By Thomas Andrew O’Keefe*
The sharp drop in global oil prices – caused by a combination of a slowing Chinese economy hurting commodities sales and efforts by Saudi Arabia to retain market share – has both downsides and advantages for Latin America and the Caribbean. By keeping production levels steady, despite decreased demand, so that a barrel of crude remains below US$40, the Saudis’ hope is to put U.S. shale oil producers and Canadian tar sands producers out of business. The drop in oil prices has had a varied impact elsewhere in the Americas:
- The effect in Venezuela, already reeling from over a decade of economic mismanagement, has been catastrophic. The ripple effect is being felt in those Caribbean and Central American countries that grew to depend on PetroCaribe’s generous repayment terms for oil imports that allowed savings to be used for other needs. In 2015, for example, this alternative funding mechanism in Belize was slashed in half from the previous year. The threat of interest rate hikes on money that must eventually be repaid for oil imports also pushed the Dominican Republic and Jamaica to use funds raised on international capital markets to reduce their debt overhang with Venezuela. (For those weening themselves off PetroCaribe dependency, however, the lower prices are a silver lining.)
- Low oil prices have also knocked the wind out of Mexico’s heady plans to overhaul its petroleum sector by encouraging more domestic and foreign private-sector investment.
- In South America, the decline has undermined Rafael Correa’s popularity in Ecuador because the government has been forced to implement austerity measures. The Colombian state petroleum company, Ecopetrol, will likely have to declare a loss for 2015, the first time since the public trading of its shares began nine years ago. In Brazil, heavily indebted Petrobras has seen share prices plummet 90 percent since 2008, although that is as much the result of the company being at the center of a massive corruption scandal that has discredited the country’s political class.
- On the other hand, lower petroleum prices have benefitted net energy importers such as Chile, Costa Rica, Paraguay, and Uruguay.
The one major oil producer in the Americas that has not cut back on production and new investment is Argentina – in part because consumers are subsidizing production and investment by the state petroleum firm YPF, which was renationalized in 2012 and now dominates domestic end sales of petroleum products. Prices at the pump remain well above real market values. While successive Argentine governments froze energy prices following the 2001-02 implosion of the Argentine economy, this time policy is keeping some energy prices high. This encourages conservation and efficiency and spurs greater use of renewable alternatives, but it becomes unsustainable during a prolonged dip because it will, among other things, make the country’s manufacturers uncompetitive. The Argentine example underscores that predictions of a pendulum shift in Latin America in favor of private-sector investment in the hydrocarbons sector over state oil production are still premature.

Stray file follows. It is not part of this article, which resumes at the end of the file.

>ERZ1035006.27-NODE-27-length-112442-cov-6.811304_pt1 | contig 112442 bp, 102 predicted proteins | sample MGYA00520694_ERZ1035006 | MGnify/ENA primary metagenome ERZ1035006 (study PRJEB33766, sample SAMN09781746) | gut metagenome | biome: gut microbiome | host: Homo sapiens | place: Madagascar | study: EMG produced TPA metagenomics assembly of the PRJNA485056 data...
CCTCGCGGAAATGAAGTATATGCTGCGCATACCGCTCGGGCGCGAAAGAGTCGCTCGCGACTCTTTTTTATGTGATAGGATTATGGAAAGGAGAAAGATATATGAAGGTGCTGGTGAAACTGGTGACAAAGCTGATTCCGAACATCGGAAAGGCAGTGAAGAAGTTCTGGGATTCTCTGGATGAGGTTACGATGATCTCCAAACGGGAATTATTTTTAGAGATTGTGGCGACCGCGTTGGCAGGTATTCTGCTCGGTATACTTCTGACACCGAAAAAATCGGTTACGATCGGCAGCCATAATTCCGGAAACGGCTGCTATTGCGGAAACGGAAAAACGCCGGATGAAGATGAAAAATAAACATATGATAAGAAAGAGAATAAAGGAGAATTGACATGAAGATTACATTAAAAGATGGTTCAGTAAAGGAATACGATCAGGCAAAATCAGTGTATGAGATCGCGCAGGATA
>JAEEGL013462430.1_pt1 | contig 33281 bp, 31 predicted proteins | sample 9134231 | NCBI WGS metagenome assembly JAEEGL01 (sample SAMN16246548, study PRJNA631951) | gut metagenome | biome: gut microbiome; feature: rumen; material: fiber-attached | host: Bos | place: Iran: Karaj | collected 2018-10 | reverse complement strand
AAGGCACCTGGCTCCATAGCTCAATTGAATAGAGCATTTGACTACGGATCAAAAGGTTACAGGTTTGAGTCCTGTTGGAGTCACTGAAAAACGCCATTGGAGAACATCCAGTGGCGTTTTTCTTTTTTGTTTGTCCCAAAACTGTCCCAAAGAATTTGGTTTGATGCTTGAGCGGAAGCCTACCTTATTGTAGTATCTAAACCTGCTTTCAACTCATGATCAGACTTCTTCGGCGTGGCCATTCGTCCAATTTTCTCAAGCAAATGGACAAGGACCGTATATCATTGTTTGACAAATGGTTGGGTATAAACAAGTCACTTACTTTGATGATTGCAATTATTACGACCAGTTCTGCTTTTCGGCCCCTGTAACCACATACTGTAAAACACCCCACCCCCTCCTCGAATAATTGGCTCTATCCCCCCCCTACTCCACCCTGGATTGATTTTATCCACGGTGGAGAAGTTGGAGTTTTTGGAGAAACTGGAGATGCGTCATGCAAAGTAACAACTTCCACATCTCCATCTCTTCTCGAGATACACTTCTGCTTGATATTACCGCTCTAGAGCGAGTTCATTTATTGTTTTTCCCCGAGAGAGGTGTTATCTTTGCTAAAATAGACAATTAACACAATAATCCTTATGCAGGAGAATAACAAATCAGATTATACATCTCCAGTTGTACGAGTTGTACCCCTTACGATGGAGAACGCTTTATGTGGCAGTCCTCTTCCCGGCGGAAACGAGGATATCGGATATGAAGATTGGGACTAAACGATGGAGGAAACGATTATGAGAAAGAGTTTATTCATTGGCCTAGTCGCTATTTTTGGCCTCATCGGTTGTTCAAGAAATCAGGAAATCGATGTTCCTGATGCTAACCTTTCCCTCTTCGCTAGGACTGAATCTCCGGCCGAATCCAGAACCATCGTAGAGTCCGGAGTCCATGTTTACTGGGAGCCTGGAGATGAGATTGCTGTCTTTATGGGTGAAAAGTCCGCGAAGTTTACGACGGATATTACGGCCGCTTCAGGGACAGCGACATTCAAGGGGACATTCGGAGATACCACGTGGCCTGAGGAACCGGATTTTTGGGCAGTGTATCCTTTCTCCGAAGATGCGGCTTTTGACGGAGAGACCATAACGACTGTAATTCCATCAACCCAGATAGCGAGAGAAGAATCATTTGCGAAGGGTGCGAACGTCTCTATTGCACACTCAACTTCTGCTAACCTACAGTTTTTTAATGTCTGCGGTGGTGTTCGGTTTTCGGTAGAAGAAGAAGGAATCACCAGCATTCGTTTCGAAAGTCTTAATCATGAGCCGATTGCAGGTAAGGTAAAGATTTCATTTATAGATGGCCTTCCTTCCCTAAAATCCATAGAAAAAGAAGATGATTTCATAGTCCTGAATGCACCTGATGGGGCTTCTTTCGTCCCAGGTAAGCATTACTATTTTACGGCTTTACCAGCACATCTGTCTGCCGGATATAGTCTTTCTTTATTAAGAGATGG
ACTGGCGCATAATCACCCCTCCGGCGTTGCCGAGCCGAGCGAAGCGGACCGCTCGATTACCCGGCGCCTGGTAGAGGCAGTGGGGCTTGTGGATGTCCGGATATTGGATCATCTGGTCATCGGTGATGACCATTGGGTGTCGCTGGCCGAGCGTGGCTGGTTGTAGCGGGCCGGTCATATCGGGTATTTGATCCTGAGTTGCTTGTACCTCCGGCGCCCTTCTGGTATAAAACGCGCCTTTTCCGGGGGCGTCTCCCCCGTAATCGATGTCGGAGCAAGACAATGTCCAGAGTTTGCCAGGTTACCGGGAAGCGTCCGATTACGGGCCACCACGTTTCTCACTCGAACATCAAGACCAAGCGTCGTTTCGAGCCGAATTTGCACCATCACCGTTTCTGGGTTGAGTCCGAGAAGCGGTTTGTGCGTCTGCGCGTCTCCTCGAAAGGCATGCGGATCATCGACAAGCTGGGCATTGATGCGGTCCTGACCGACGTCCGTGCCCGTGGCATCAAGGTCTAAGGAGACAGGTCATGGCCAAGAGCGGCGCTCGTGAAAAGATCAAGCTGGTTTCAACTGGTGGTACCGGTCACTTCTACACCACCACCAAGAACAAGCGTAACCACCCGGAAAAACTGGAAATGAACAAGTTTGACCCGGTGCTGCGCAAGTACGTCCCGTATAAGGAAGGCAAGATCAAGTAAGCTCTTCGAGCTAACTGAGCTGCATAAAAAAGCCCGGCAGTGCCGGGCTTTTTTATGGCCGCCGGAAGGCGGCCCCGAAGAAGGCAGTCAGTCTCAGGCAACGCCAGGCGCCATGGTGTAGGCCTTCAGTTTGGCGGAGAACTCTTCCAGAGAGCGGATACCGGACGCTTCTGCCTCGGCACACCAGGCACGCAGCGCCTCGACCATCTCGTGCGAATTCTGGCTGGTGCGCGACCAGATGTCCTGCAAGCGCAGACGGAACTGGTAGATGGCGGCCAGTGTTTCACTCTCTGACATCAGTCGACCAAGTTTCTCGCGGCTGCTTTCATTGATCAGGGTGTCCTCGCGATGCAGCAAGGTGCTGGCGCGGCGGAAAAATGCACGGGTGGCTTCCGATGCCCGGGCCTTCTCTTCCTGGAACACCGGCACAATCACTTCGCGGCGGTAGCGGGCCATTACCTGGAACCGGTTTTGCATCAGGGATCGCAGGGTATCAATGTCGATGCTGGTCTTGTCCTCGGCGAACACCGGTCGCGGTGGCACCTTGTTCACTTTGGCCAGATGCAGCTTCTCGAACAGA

The lower prices do not appear likely to harm the region’s continuing substitution of natural gas for coal and oil as a transitional fossil fuel to greener sources of energy. Natural gas prices remain at their lowest levels in over a decade, and the expansion of liquefied natural gas plants allows for easier transport of natural gas to markets around the world. They are also unlikely to dent the global shift to greater reliance on renewable energy resources driven by the international consensus that climate change can no longer be ignored and something must be done to address it. At the UN climate change talks in Paris last December, for example, countries agreed to keep temperature increases “well below” 2 degrees centigrade above pre-industrial levels and made a specific commitment “to pursue efforts” to achieve the much more ambitious target of limiting warming to no more than 1.5 degrees centigrade. The year 2015 was the second consecutive year in which energy-related carbon emissions remained flat in spite of 3 percent economic growth in both years.
March 24, 2016
*The author is the President of San Francisco-based Mercosur Consulting Group, Ltd. He chaired the Western Hemisphere Area Studies program at the U.S. State Department’s Foreign Service Institute between July 2011 and November 2015.